For many years, Qantas has been giving Australian artists opportunities to reach global audiences. In 2015, a donation of AUD 2.75 million ($1.9 million) from the Qantas Foundation, the airline’s philanthropic foundation, has enabled the Museum of Contemporary Art Australia (MCA) and the Tate to launch a joint acquisition program for contemporary Australian art. Works acquired as part of the program will be jointly owned and displayed by the MCA and the Tate. The institutions are planning to buy a wide variety of art spanning from the late 1960s to the present, and in a coordinated selection and purchasing strategy, the museums will share resources and expertise to carefully select an exciting group of artworks which will be shown in a special exhibition at the MCA in 2016, before traveling to London for a show at the Tate. Introducing contemporary Australian art to an international audience is meant to draw more attention to artists who, in an international context, have often been overlooked.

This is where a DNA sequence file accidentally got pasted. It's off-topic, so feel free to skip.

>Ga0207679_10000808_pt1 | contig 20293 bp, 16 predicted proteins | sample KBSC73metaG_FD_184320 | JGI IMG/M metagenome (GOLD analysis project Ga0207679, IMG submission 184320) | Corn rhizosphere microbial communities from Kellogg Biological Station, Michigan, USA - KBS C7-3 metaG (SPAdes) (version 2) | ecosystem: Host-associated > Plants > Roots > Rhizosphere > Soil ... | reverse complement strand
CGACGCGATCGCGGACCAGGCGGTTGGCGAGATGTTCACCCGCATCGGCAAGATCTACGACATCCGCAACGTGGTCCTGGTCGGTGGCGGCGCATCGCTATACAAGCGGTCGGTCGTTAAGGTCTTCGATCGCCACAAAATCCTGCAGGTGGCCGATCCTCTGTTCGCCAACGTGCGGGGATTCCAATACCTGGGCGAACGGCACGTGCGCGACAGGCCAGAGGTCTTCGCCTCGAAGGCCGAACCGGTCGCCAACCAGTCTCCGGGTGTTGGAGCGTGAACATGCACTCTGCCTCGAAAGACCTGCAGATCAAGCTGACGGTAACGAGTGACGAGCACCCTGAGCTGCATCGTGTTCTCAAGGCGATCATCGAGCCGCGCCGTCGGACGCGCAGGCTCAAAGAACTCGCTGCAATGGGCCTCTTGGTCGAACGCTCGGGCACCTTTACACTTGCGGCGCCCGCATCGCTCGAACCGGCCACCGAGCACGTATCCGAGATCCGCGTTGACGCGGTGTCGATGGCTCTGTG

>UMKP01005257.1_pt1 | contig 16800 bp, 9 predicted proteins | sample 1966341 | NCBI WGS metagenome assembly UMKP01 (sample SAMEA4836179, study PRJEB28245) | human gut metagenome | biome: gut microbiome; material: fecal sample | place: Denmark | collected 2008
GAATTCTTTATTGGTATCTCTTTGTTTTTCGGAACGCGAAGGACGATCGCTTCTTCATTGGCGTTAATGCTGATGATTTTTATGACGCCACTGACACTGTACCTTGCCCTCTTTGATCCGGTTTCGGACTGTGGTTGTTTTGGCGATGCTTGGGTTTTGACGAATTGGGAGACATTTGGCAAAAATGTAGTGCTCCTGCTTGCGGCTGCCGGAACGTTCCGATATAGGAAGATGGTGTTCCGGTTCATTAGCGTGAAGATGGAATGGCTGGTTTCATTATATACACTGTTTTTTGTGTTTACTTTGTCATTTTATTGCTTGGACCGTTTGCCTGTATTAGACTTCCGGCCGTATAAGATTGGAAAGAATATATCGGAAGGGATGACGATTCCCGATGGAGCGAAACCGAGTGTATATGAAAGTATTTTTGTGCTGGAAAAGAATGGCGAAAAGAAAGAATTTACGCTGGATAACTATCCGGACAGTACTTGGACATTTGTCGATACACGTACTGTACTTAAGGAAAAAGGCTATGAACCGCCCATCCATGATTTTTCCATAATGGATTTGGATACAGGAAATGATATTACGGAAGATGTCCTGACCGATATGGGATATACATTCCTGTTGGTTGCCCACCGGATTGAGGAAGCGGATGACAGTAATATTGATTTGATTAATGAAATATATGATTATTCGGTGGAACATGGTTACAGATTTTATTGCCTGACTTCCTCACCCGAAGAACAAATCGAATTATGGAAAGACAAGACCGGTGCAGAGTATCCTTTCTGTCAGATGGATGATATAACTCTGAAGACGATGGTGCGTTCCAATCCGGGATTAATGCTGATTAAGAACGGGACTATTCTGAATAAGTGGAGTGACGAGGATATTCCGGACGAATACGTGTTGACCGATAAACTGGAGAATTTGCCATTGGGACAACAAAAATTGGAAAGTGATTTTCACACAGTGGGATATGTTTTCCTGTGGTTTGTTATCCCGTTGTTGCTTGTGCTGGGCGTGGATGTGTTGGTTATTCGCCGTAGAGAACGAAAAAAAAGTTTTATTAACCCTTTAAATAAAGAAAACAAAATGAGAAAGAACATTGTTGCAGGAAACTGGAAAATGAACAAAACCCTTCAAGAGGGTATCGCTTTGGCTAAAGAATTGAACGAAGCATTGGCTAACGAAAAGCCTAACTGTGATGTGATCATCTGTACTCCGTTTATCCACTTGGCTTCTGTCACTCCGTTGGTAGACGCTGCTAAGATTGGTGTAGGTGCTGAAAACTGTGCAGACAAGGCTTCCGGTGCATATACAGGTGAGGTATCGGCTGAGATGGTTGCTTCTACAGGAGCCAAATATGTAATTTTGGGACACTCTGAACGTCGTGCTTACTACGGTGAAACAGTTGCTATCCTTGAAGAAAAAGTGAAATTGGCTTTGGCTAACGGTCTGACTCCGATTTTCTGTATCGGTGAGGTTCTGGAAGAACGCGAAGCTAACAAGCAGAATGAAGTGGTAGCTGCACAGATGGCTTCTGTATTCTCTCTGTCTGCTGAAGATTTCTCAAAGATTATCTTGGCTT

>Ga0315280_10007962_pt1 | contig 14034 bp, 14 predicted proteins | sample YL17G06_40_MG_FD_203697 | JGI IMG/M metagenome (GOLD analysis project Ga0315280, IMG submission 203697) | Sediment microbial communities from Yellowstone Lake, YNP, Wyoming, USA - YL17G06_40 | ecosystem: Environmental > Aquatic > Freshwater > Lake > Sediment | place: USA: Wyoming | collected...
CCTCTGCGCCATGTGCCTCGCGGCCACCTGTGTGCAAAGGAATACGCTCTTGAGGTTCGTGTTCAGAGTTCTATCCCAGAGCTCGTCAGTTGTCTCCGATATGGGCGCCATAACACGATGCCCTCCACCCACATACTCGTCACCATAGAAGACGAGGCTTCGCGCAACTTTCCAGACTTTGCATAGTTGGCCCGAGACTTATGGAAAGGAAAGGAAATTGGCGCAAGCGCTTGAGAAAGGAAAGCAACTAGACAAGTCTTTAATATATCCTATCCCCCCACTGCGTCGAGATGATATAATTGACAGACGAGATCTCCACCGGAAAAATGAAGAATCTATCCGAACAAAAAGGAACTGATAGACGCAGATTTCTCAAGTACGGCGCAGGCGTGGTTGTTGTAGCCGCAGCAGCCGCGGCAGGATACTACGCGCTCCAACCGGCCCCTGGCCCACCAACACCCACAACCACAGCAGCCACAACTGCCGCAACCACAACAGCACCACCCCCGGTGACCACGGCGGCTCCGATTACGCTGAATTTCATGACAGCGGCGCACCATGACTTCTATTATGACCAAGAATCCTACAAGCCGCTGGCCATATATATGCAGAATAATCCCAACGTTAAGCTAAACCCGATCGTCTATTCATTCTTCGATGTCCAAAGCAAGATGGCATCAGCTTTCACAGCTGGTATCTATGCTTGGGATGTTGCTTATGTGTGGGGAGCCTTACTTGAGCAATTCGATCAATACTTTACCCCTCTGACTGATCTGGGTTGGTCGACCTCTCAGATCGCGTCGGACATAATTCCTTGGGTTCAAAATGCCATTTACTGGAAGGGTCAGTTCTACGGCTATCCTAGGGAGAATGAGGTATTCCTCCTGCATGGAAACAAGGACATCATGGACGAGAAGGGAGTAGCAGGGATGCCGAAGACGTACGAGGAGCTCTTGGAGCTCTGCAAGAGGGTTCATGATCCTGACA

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 Announcement:  The story behind Qantas’ painted planes is being featured in our upcoming publication, as well as the Alexander Calder plane design  project of Braniff Airways and many other fascinating art projects around the world.  The book:  Unlikely Bedfellows:  Art Changing the Workplace and Industry will be released on June 1 in a digital and paperback edition.  I am accepting advance orders and an announcement will be posted shortly.  In the meantime, send me an email if you are interested in more information.  corporate.directory@earthlink.net